1950. No Dose Adjustment Necessary for Isavuconazole in Obese Patients
Session: Poster Abstract Session: Antimicrobial Pharmacokinetics and Pharmacodynamics
Saturday, October 29, 2016
Room: Poster Hall
Posters
  • AS118-16 Isavuconazole IDWeek Obesity PK Poster cm13_UPLOAD.pdf (108.7 kB)
  • Background:  Isavuconazonium sulfate, the water-soluble prodrug of the broad-spectrum, triazole antifungal, isavuconazole (ISAV) was developed for the treatment of invasive fungal disease (IFD). The objective of this analysis was to determine if ISAV pharmacokinetics is different in obese vs. non-obese patients with fungal infections and if a dose adjustment is necessary in obese patients.

    Methods: Patients from 3 clinical studies (SECURE, ACTIVE and VITAL) were combined for this analysis. 74 patients (~ 25 from each study) were classified as obese (BMI > 30 kg/m2) as described in the protocols for the 3 clinical studies. 144 non-obese patients (~2:1 ratio) were randomly selected from the 3 clinical studies (~48 from each study). Concentration-time data were analyzed using population pharmacokinetic model developed in NONMEM. Obesity was investigated as the covariate of interest.

    Results: 2-compartment models with first order absorption and linear elimination fit the data adequately. Obesity was only significant on peripheral volume of distribution and no other parameter of interest.  Area under the curve (AUC) was calculated using the standard formula (F1*DOSE/Clearance), where clearance was obtained from the empirical Baye’s estimates for each individual patients. No apparent difference in AUC was observed between obese and non-obese patients (Figure 1). The geometric mean AUC in obese patients was 68 mg*hr/L as compared to 73 mg*hr/L in non-obese patients (p=0.17).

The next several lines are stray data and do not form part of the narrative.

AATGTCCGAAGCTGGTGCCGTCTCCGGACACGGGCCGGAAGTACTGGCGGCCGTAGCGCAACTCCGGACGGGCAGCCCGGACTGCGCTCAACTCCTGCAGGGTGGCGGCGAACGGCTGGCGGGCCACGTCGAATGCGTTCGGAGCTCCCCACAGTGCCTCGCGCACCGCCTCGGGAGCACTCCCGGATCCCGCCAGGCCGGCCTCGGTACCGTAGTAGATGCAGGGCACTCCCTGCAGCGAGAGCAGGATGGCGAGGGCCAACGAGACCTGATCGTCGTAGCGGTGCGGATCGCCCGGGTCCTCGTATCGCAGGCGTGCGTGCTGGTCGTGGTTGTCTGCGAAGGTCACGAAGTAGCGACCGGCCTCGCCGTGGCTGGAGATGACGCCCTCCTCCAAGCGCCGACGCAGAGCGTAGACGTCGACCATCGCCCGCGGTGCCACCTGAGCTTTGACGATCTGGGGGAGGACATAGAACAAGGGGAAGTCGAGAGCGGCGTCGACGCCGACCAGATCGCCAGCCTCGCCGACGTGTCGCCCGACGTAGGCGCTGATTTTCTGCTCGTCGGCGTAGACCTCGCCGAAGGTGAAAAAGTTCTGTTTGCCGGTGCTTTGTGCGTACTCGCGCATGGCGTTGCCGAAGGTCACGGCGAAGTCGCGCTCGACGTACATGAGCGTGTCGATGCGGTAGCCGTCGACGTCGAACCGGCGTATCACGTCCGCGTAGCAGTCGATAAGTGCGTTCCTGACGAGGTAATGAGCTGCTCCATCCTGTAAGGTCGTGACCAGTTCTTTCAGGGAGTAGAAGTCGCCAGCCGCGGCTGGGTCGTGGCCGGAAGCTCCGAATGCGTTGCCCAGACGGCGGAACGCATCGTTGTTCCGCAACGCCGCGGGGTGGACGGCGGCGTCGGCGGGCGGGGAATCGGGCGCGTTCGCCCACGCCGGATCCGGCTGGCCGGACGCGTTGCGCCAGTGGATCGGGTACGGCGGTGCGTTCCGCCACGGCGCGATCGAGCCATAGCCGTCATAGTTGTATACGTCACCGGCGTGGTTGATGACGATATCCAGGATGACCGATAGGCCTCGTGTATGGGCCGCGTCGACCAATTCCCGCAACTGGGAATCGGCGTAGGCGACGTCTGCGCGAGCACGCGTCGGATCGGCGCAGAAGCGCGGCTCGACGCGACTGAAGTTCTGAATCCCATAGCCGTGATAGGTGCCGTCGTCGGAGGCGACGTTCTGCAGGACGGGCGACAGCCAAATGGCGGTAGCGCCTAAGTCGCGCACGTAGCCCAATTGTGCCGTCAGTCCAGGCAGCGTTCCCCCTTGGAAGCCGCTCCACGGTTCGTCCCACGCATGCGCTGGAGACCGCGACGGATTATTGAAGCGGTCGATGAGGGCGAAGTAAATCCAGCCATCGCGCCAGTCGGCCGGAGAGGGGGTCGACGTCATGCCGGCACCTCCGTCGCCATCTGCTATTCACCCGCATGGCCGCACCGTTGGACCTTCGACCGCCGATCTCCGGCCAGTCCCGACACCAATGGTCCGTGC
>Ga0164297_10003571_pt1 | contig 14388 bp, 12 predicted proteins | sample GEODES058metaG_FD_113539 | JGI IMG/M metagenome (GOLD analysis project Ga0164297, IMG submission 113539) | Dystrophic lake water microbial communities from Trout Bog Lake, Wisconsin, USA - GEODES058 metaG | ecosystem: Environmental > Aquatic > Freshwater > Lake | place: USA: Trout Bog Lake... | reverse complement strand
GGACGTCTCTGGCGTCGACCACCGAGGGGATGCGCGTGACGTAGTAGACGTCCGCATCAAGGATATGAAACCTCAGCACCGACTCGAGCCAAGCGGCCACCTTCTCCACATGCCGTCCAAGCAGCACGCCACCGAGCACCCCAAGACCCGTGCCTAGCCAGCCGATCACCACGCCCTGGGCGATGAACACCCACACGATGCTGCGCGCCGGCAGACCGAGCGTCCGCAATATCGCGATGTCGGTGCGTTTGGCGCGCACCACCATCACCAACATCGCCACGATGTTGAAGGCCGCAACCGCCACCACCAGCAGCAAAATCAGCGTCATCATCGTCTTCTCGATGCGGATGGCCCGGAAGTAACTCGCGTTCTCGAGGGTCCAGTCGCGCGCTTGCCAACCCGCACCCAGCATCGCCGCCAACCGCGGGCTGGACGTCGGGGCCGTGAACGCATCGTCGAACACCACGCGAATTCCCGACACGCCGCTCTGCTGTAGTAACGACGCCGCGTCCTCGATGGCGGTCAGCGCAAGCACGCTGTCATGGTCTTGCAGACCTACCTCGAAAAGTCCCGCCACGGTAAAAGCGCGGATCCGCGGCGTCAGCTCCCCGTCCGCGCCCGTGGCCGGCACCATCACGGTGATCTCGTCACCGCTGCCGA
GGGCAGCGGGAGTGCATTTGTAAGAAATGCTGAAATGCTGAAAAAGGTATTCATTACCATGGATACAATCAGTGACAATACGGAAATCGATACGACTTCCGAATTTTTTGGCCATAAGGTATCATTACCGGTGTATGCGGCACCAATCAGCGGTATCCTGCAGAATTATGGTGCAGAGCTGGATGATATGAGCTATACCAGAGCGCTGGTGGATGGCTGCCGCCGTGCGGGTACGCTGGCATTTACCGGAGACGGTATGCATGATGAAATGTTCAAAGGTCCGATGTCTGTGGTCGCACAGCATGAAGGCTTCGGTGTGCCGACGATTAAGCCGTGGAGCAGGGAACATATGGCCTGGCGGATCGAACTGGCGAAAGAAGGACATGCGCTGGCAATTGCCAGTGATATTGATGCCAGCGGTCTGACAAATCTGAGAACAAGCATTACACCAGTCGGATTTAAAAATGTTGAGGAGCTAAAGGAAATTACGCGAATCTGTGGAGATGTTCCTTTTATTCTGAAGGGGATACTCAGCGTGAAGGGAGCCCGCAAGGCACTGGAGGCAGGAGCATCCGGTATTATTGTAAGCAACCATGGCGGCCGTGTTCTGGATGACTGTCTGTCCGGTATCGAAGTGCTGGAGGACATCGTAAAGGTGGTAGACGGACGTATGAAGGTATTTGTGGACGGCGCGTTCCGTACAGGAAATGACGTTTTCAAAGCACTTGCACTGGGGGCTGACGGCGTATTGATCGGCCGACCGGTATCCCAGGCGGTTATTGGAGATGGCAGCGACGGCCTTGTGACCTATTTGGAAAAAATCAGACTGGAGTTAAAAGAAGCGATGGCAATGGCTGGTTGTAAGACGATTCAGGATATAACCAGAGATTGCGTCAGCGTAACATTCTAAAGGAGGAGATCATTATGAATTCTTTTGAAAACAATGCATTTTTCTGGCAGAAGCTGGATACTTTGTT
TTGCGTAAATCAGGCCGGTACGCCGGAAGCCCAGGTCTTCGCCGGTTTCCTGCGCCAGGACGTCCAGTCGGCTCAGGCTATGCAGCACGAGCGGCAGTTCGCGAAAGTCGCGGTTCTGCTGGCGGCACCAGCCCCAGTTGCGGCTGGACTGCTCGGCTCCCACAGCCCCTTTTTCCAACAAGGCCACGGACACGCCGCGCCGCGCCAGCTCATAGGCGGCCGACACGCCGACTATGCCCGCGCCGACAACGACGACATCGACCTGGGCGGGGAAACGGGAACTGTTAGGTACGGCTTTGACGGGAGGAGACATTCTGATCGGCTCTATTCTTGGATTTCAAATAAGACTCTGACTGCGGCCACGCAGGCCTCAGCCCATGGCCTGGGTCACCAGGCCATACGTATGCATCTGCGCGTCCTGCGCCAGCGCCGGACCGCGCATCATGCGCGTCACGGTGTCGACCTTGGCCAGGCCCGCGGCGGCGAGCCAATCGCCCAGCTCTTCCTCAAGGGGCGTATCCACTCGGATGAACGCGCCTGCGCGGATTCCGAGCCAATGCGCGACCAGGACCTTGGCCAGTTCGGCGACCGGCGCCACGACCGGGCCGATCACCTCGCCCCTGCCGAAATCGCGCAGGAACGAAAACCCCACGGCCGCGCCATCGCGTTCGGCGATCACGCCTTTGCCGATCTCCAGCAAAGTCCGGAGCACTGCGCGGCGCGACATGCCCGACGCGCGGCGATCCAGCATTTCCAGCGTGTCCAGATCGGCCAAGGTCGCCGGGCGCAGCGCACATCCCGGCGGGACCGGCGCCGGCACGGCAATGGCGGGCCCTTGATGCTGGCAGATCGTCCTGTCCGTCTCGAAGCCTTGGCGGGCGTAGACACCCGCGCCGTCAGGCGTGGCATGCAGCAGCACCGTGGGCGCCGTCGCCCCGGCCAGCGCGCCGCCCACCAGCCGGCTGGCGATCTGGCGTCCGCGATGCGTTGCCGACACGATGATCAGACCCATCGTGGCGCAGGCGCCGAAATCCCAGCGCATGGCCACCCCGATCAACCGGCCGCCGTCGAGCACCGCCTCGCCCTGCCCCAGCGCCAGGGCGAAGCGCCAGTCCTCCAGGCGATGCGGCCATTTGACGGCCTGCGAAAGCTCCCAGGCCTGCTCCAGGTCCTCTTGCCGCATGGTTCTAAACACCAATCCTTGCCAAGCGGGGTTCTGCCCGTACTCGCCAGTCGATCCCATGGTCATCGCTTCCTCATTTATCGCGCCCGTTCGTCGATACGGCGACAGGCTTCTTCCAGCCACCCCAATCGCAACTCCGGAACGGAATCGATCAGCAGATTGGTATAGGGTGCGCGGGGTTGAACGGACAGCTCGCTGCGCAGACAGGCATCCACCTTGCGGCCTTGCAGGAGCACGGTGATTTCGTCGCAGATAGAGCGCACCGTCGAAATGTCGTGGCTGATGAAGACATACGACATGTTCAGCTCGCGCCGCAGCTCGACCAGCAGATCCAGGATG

Conclusion: Due to similarity in exposures between obese and non-obese patients across 3 clinical studies, no isavuconazole dose adjustment is necessary for obese patients.

    Figure1: Box plot of AUC values vs. Obesity

    Amit Desai, PhD1, Laura Kovanda, BA2, David R. Andes, M.D., FIDSA3, Christopher Lademacher, MD1, Robert Townsend, PhD1, Marc Engelhardt, MD4 and Peter Bonate, PhD5, (1)Astellas Pharma Global Development, Inc, Northbrook, IL, (2)Astellas Pharma Global Development. Inc., Northbrook, IL, (3)Medicine, University of Wisconsin, Madison, WI, (4)Basilea Pharmaceutica International Ltd., Basel, Switzerland, (5)Astellas Pharma Global Development, Inc., Northbrook, IL

    Disclosures:

    A. Desai, Astellas: Employee , Salary

    L. Kovanda, Astellas Pharma Global Development, Inc.: Employee , Salary

    D. R. Andes, University of Wisconsin: Employee and Shareholder , Salary

    C. Lademacher, Astellas: Employee , Salary

    R. Townsend, Astellas: Employee , Salary

    M. Engelhardt, Basilea: Employee , Salary

    P. Bonate, Astellas Pharma Global Development, Inc.: Employee , Salary

    Findings in the abstracts are embargoed until 12:01 a.m. CDT, Wednesday Oct. 26th with the exception of research findings presented at the IDWeek press conferences.